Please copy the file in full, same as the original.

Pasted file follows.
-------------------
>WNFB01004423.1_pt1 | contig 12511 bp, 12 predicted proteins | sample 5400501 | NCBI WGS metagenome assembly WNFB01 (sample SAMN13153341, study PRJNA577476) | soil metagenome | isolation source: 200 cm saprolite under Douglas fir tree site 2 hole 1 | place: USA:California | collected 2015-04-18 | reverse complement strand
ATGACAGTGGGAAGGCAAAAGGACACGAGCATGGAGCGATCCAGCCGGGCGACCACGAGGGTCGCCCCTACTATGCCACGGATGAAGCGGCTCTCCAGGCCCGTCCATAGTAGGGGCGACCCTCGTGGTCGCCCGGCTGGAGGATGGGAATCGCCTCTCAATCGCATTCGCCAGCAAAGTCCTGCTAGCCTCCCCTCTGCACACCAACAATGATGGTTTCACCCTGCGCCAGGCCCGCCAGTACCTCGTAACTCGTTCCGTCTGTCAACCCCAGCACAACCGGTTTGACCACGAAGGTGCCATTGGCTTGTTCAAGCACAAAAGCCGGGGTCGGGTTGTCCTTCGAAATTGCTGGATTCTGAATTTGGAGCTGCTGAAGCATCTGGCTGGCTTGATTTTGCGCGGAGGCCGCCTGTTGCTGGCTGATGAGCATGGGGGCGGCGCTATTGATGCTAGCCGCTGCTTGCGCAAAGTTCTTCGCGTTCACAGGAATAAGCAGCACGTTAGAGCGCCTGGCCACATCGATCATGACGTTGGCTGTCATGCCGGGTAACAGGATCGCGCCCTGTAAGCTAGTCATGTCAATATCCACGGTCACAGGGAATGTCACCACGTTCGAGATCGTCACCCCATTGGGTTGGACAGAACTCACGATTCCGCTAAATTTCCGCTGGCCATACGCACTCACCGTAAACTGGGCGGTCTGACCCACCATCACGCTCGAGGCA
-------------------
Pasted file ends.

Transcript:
>WNFB01004423.1_pt1 | contig 12511 bp, 12 predicted proteins | sample 5400501 | NCBI WGS metagenome assembly WNFB01 (sample SAMN13153341, study PRJNA577476) | soil metagenome | isolation source: 200 cm saprolite under Douglas fir tree site 2 hole 1 | place: USA:California | collected 2015-04-18 | reverse complement strand
ATGACAGTGGGAAGGCAAAAGGACACGAGCATGGAGCGATCCAGCCGGGCGACCACGAGGGTCGCCCCTACTATGCCACGGATGAAGCGGCTCTCCAGGCCCGTCCATAGTAGGGGCGACCCTCGTGGTCGCCCGGCTGGAGGATGGGAATCGCCTCTCAATCGCATTCGCCAGCAAAGTCCTGCTAGCCTCCCCTCTGCACACCAACAATGATGGTTTCACCCTGCGCCAGGCCCGCCAGTACCTCGTAACTCGTTCCGTCTGTCAACCCCAGCACAACCGGTTTGACCACGAAGGTGCCATTGGCTTGTTCAAGCACAAAAGCCGGGGTCGGGTTGTCCTTCGAAATTGCTGGATTCTGAATTTGGAGCTGCTGAAGCATCTGGCTGGCTTGATTTTGCGCGGAGGCCGCCTGTTGCTGGCTGATGAGCATGGGGGCGGCGCTATTGATGCTAGCCGCTGCTTGCGCAAAGTTCTTCGCGTTCACAGGAATAAGCAGCACGTTAGAGCGCCTGGCCACATCGATCATGACGTTGGCTGTCATGCCGGGTAACAGGATCGCGCCCTGTAAGCTAGTCATGTCAATATCCACGGTCACAGGGAATGTCACCACGTTCGAGATCGTCACCCCATTGGGTTGGACAGAACTCACGATTCCGCTAAATTTCCGCTGGCCATACGCACTCACCGTAAACTGGGCGGTCTGACCCACCATCACGCTCGAGGCA